“I grew up with my grandma and … we would always get home cooked meals and stuff. … I definitely miss that a lot; I miss her.”
Despite the challenges, they are both grateful to play soccer as a career — an option that Rampersad said is not viable for many players in Trinidad.
“The quality of the players, and I always say this, where I'm from, we have a lot of quality. … It's just harder climbing the ladder,” he said.
“In Trinidad, I think maybe most of the times, especially now, … you probably have to get a job to make ends meet with the soccer.”
Helping players feel at home
Although soccer has universal rules, the playing style can vary by country. Even with years of professional soccer under his belt, Garcia needed some time to adapt to the CPL at the beginning.
“Home is a bit more rough, a bit more stronger. But here it's more technical; it’s faster,” said Garcia.
Matt Fegan, the sporting director with the Wanderers, said the team do their best to ensure a smooth start for international players, including pre-negotiating apartments, helping players get a driver’s licence and providing interpreters. They also connected one of their players who has an engineering degree with firms in the city
“The more we can make them feel at home, the easier it is for them to just do their job on the pitch because they're not having to think of other things,” he said.
The club, with the help of an immigration lawyer, also handles the immigration paperwork required to bring the players into Canada. International players require a work permit to play professional soccer.
Although the club could sign multi-year contracts with a player, their immigration status makes renewals “an arduous process.”
“The work permits are usually only issued for either a one year or a two-year term, which means that each off-season, we're dealing with people having to get a visa renewal.”
“Especially with the pandemic, with the border restrictions, it's been a very big challenge,” said Fegan.
Processing delays an issue
Canada’s immigration department has been grappling with a backlog of applications, including work permits, student permits, and permanent residency paperwork, exacerbated by the COVID-19 pandemic.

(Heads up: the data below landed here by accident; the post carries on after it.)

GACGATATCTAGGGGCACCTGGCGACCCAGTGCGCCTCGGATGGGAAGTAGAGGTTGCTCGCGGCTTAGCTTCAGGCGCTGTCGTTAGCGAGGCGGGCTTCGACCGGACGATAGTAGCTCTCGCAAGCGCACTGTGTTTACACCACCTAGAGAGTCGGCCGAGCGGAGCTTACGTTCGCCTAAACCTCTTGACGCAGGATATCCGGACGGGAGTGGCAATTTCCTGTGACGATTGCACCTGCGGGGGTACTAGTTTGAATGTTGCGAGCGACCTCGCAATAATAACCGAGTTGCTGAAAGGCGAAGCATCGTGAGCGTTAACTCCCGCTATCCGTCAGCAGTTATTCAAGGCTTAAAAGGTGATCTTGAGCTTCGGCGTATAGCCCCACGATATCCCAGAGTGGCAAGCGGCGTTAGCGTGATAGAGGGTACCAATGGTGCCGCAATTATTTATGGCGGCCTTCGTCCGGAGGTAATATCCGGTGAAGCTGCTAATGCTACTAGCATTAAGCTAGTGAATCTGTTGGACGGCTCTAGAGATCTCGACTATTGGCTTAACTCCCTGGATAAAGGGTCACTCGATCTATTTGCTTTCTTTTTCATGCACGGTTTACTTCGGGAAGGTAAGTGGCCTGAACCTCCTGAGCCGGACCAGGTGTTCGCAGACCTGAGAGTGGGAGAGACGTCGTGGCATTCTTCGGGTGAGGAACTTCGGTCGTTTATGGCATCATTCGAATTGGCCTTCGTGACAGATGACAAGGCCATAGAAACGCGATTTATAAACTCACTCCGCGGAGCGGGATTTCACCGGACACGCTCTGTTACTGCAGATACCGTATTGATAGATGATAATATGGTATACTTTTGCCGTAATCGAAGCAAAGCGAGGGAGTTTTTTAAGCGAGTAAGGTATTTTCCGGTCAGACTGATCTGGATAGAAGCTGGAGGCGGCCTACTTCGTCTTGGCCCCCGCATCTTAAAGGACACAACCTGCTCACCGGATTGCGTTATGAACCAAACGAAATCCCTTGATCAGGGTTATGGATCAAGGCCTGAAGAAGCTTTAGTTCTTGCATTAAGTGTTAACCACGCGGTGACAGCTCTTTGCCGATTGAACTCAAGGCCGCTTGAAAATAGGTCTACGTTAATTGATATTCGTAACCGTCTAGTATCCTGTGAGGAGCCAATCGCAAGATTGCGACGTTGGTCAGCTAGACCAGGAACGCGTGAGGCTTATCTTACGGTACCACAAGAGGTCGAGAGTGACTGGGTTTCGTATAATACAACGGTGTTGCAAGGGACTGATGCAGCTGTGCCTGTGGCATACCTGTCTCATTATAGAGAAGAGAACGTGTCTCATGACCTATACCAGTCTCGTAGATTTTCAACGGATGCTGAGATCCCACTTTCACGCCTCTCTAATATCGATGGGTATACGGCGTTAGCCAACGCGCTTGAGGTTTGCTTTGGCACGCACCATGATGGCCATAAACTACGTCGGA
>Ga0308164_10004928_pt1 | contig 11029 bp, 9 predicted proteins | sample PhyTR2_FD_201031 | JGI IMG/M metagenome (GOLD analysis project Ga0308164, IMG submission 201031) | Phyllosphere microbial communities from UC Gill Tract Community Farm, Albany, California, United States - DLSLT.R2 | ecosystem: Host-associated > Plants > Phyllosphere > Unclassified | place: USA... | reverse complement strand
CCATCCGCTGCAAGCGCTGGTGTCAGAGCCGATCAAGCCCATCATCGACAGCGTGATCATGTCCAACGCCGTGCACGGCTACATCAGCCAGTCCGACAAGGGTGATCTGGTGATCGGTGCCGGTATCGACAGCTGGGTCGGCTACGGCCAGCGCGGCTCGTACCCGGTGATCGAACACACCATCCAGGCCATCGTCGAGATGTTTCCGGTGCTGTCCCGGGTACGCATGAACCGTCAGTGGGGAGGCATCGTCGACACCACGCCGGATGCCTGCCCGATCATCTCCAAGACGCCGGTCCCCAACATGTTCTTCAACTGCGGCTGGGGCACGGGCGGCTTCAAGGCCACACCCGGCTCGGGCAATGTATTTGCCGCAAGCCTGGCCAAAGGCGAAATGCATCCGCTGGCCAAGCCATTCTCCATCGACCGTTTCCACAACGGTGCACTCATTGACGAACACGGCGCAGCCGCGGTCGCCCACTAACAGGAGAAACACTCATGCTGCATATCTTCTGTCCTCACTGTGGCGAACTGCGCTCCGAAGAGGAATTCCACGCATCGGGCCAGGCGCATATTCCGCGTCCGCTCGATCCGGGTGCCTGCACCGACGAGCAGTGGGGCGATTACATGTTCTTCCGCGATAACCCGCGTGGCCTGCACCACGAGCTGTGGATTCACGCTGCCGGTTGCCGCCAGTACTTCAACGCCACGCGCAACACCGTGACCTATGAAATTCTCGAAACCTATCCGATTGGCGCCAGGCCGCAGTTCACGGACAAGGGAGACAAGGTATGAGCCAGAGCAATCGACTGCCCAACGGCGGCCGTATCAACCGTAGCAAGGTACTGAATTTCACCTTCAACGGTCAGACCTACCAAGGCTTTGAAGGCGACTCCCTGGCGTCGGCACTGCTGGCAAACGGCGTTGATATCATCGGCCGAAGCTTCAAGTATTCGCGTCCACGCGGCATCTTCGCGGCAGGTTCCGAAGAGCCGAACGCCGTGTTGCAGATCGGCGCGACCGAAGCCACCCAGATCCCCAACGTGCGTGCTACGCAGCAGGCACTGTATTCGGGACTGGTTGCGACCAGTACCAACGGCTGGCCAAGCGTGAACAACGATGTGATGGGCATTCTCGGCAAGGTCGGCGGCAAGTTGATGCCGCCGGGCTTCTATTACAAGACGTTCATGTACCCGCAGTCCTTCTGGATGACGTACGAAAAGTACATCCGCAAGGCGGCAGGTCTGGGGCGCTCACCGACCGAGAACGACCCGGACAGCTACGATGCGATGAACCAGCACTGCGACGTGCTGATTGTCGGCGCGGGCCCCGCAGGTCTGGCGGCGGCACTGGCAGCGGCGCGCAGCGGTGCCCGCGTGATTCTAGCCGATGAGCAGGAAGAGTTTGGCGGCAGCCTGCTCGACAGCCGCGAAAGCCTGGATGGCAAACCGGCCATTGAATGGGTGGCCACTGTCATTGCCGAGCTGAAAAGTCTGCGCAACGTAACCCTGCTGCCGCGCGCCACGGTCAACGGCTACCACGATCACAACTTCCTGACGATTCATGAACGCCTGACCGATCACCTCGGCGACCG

The Wanderers is experiencing the effects of the backlog, which Fegan described as a “huge issue.” Recently, the club faced increased wait times as they tried to obtain work permits for two new players from Brazil and Jamaica.
Some Wanderers players who came to Canada as international students a few years ago are in the process of applying for a permanent residency (PR) card. Like many international students who want to stay in Canada, the players have to go through the complicated bureaucracy of the Canadian immigration system.
Fegan said the players first tried to apply through the Atlantic Immigration Pilot Program, now called the Atlantic Immigration Program, which requires applicants to have worked at least 1,560 hours with pay full time or part time. The players found out they hadn’t accumulated enough hours, he said, so they reapplied through another immigration stream.
The players’ applications have been in processing for 13 months. Before the pandemic, processing times for PR applications averaged six months.
“We're not just attracting players to come in and leave. It's actually they're coming in and want to stay here,” said Fegan.
“It's going to take a bit of time but hopefully comes through.”
The Wanderers will also benefit from the players receiving the PR. The CPL, said Fegan, only allows the club to have seven international players at a time.
“If I can convert an international to a domestic player, now I can go and find two more internationals to bring to the region, raise the calibre of the league,” he said.
The Wanderers play their first match of the season against York United FC in Toronto on April 7.